Last week told you that Balenciaga is taking notorious copycat Steve Madden to court for producing a "studied copy" of its celebrated Motorcycle bag, over which Balenciaga has trade dress protection. Well, it seems that Balenciaga is not the only brand being targeted by the footwear and accessories giant; NYC-based brand, Proenza Schouler is, as well. Two Steve Madden styles, in particular, are problematic: the Blocks Cross Body bag and the Baubrey Cross Body bag (both are pictured after the break below). From the distinctly Proenza Schouler-like metal tab closure, the double flap front closure detail and the dual pull-tab straps, Madden's Blocks Cross Body rather clearly derives inspiration from Proenza Schouler's PS1 mini. And just in case you aren't convinced that Madden is looking to Proenza Schouler for inspiration, its Baubrey Cross Body bag is a dead ringer for the PS Large Wallet bag; namely, the front flap and snap closure and the decorative pull-tab straps.
Unlike Baenciaga, which federally registered the various elements of its Motorcycle bag via trade dress registration with the U.S. Patent and Trademark Office (USPTO), in order to protect the totality of the appearance of the bag, Proenza Schouler has not done so. (Even though you would think they would really look into this after very publicly speaking out about copies of the PS1 style in the past; think: Mulberry and Target styles). However, Proenza Schouler's lack of federal trade dress registration does not necessarily mean that the brand is entirely out of luck, as trade dress that is not registered with the USPTO may, nonetheless, be protectable under federal and state unfair competition laws if the following requirements are met.
To sustain a claim for trade dress infringement, a plaintiff must prove that: (1) its claimed trade dress is primarily nonfunctional; (2) its claimed trade dress is distinctive (read: source-identifying); and (3) the defendant’s trade dress is so similar to the plaintiff’s that the defendant’s product creates a likelihood of consumer confusion as to the source, affiliation or sponsorship of the defendant’s product.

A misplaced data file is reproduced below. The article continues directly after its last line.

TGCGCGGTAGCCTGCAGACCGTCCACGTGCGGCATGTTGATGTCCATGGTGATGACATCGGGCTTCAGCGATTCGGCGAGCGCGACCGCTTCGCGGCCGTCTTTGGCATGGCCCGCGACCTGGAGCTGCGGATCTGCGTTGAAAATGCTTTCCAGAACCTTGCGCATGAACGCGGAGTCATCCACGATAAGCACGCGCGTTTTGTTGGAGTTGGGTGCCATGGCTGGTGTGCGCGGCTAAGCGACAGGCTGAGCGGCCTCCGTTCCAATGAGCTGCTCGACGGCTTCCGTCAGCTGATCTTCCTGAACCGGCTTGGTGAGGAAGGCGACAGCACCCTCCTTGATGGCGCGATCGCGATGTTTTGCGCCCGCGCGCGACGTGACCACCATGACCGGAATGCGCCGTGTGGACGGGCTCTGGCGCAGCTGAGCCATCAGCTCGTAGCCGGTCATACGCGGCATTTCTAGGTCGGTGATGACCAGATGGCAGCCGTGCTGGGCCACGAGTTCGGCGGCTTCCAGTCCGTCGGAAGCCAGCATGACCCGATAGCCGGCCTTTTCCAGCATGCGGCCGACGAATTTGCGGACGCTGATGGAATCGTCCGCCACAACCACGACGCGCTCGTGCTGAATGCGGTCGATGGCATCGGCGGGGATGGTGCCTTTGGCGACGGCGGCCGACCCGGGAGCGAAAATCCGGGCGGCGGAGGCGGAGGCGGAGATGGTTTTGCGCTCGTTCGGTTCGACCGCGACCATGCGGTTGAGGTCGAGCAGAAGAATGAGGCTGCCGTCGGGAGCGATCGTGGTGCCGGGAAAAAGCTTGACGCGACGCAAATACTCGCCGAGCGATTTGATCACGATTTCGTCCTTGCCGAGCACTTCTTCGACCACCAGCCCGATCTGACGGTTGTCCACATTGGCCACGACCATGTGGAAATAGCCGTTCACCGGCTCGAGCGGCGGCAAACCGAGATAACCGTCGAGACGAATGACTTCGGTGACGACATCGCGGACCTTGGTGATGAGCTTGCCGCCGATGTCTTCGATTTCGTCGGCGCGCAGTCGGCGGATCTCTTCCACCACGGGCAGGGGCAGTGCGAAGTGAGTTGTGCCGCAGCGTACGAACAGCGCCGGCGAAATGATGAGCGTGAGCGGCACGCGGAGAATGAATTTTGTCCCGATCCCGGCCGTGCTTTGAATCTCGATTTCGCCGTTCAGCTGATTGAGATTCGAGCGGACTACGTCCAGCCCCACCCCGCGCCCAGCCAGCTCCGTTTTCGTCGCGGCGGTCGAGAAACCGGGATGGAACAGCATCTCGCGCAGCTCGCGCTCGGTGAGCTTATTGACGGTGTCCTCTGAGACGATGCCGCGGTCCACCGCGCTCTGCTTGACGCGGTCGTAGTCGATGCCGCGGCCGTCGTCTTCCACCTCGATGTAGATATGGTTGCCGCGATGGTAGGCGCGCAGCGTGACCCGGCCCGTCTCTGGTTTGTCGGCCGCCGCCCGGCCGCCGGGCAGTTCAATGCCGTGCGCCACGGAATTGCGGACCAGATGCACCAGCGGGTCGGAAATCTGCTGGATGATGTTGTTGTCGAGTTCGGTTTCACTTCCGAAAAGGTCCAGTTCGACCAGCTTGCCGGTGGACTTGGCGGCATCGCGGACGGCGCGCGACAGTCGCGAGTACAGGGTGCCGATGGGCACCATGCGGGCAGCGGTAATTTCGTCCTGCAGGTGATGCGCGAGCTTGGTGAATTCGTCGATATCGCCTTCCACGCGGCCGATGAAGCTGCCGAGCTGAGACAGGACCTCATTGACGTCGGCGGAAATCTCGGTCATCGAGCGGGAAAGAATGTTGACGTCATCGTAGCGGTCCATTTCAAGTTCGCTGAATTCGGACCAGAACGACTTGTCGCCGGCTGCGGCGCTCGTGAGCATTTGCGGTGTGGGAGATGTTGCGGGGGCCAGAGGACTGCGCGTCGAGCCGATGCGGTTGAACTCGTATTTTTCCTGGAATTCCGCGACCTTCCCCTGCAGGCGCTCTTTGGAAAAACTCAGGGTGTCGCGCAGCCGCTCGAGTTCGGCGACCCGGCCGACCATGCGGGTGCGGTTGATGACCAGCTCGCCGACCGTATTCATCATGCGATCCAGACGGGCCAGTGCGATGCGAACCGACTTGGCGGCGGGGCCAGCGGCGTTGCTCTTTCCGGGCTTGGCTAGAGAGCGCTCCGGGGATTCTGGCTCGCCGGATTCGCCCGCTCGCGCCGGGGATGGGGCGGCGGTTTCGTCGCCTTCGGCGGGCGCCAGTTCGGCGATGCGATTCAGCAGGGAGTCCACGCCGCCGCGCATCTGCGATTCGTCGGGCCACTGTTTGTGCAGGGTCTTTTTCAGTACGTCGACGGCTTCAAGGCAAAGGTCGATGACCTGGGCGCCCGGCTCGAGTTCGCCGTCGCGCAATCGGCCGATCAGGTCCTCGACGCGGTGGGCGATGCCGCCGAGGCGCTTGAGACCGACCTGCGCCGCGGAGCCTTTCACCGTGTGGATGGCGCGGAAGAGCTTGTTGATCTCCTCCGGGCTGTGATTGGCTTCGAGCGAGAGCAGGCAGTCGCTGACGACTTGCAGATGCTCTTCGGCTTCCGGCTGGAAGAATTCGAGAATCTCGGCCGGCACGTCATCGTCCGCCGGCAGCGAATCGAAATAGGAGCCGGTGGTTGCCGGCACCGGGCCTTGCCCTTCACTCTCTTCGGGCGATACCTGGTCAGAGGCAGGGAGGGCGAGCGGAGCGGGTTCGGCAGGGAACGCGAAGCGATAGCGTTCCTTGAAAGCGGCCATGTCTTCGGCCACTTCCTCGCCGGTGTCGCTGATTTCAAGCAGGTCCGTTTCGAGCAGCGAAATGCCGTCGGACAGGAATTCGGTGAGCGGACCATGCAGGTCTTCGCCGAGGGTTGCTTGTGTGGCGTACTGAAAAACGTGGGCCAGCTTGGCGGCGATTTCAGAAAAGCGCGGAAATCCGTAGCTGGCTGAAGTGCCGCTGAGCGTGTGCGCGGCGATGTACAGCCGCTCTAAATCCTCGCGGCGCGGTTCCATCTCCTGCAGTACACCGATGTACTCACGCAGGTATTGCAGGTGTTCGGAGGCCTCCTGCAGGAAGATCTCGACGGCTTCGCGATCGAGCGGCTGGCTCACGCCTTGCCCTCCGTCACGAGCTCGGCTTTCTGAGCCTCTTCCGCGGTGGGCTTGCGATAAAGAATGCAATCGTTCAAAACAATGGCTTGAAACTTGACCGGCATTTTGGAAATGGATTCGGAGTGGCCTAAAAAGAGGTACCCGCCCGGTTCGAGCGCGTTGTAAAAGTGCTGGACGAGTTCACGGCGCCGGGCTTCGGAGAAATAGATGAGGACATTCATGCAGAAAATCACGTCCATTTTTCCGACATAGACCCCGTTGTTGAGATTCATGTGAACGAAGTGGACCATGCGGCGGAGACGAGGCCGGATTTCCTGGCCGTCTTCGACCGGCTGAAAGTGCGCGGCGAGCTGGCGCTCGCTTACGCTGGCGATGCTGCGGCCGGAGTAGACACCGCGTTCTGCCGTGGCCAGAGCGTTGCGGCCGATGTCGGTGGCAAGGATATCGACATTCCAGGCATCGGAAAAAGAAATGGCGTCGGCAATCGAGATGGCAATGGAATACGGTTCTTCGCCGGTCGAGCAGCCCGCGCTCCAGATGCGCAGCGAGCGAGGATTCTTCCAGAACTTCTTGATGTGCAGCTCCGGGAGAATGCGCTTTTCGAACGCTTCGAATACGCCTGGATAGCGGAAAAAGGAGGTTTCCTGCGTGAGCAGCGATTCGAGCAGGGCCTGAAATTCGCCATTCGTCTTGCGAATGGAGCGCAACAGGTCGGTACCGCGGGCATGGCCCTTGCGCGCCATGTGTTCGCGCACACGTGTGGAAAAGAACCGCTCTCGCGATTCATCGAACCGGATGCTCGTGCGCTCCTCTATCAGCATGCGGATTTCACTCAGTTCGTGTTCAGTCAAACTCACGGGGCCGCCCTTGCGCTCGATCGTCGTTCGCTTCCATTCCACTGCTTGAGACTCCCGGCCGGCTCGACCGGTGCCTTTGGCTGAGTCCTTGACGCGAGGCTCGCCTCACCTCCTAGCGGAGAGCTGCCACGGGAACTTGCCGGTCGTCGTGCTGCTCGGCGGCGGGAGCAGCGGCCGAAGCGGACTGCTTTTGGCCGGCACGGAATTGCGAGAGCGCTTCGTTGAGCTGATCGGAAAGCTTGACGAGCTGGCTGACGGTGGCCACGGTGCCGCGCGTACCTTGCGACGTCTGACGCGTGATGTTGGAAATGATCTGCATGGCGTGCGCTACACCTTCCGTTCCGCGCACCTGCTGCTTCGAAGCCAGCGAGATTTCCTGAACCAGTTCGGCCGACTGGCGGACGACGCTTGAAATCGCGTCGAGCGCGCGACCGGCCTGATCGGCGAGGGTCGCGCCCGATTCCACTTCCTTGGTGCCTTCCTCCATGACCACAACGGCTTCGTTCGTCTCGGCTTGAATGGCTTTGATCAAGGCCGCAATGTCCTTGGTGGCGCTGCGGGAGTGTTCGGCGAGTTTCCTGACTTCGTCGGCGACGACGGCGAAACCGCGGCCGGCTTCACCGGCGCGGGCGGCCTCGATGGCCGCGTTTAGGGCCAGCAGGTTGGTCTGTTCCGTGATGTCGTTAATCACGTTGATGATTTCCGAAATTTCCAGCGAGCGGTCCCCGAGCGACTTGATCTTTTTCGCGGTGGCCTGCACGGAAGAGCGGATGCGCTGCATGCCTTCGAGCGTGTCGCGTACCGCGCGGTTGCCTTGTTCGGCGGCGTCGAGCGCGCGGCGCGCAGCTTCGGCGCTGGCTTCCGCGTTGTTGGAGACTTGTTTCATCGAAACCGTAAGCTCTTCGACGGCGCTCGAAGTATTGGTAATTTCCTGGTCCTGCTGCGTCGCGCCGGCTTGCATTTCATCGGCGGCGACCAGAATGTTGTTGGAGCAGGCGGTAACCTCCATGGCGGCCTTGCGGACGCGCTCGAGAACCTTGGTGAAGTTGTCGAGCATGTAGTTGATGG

While I am going to spare you and not delve into these elements at length at the moment, I will say that the first element is likely met, as the elements (the specific front closure, the pull-tab straps, etc.) could be deemed non-functional. Additionally, there is a good chance that the third element is met, as there is certainly an argument that consumers may be confused about the source of the Madden bags (even if that confusion is after the initial purchase and thus, falls under the post sale doctrine). However, the flip side of that argument is that Steve Madden, obviously a pro at turning high end designs into fast fashion accessories, made just enough alternations to its designs to avoid legal ramifications.
Thus, requirement #2 is probably the most difficult one the establish, as Proenza Schouler would have to show that the elements at issue (the organization and appearance of the the specific front closure, the pull-tab straps, etc.) together are distinctive (aka the PS1 is so recognizable that the design itself acts like a trademark, pointing the consumer to the Proenza Schouler brand). You guys can fight this out in the comments section; I think there are strong points for each side of the case.
Before filing this away as another instance of legal design piracy, the PS1 and the important role it plays for the Proenza Schouler brand is worth noting. The PS1 has served as an important source of revenue for the relatively young brand (as luxury clothing often doesn't turn a huge profit because of the enormous expense associated with producing such technically complicated work in small quantities. So, for Proenza Schouler and brands like it, handbags are a crucial part of the business model). It is not a one-off style that the brand introduced one season and subsequently discontinued. Quite the opposite, actually. Jack McCollough and Lazaro Hernandez (the design duo behind Proenza Schouler) have been continuously offering and reinterpreting the original design since its launch in 2008. This arguably makes the copying that much more substantial and harmful.
In addition, as Hernandez, McCollough, and Shirley Cook, the company's president, have stated in the past (including when Hernandez testified in front of the U.S. House of Representatives Subcommittee on Courts, Intellectual Property, and the Internet), the PS1 bag has served as an important tool in the building of the Proenza Schouler brand; specifically, it has given rise to a widespread amount of brand awareness - a crucial aspect for any brand, but especially for emerging ones. Upon its initial release, the subtle bag (which largely lacks any branding - a key part of its appeal), was embraced by fashion industry insiders and celebrities alike, making it a huge sensation, an "it" bag. Thanks to such covetability, the bag has become a calling card, so to speak, for the brand, and as a result, such copies are especially dangerous to the relatively young brand. Not only can they cause confusion, they most certainly dilute the brand's most noteworthy creation.
So, while someone will inevitably make the argument that Proenza Schouler is not losing sales to Steve Madden because Madden's < $100 bag does not pose a threat to Proenza Schouler's $1000+ bag (and this very well may be true), the problem is more in-depth than that. The main problem here is tied to dilution of the PS image and the potential confusion that may result from lookalike products, and the negative effects that could produce for the brand and its "it" bag.
Proenza Schouler PS1 mini (left) & Steve Madden's Blocks Cross Body bag (right)
Proenza Schouler PS1 mini (left) & Steve Madden's Baubrey Cross Body bag (right)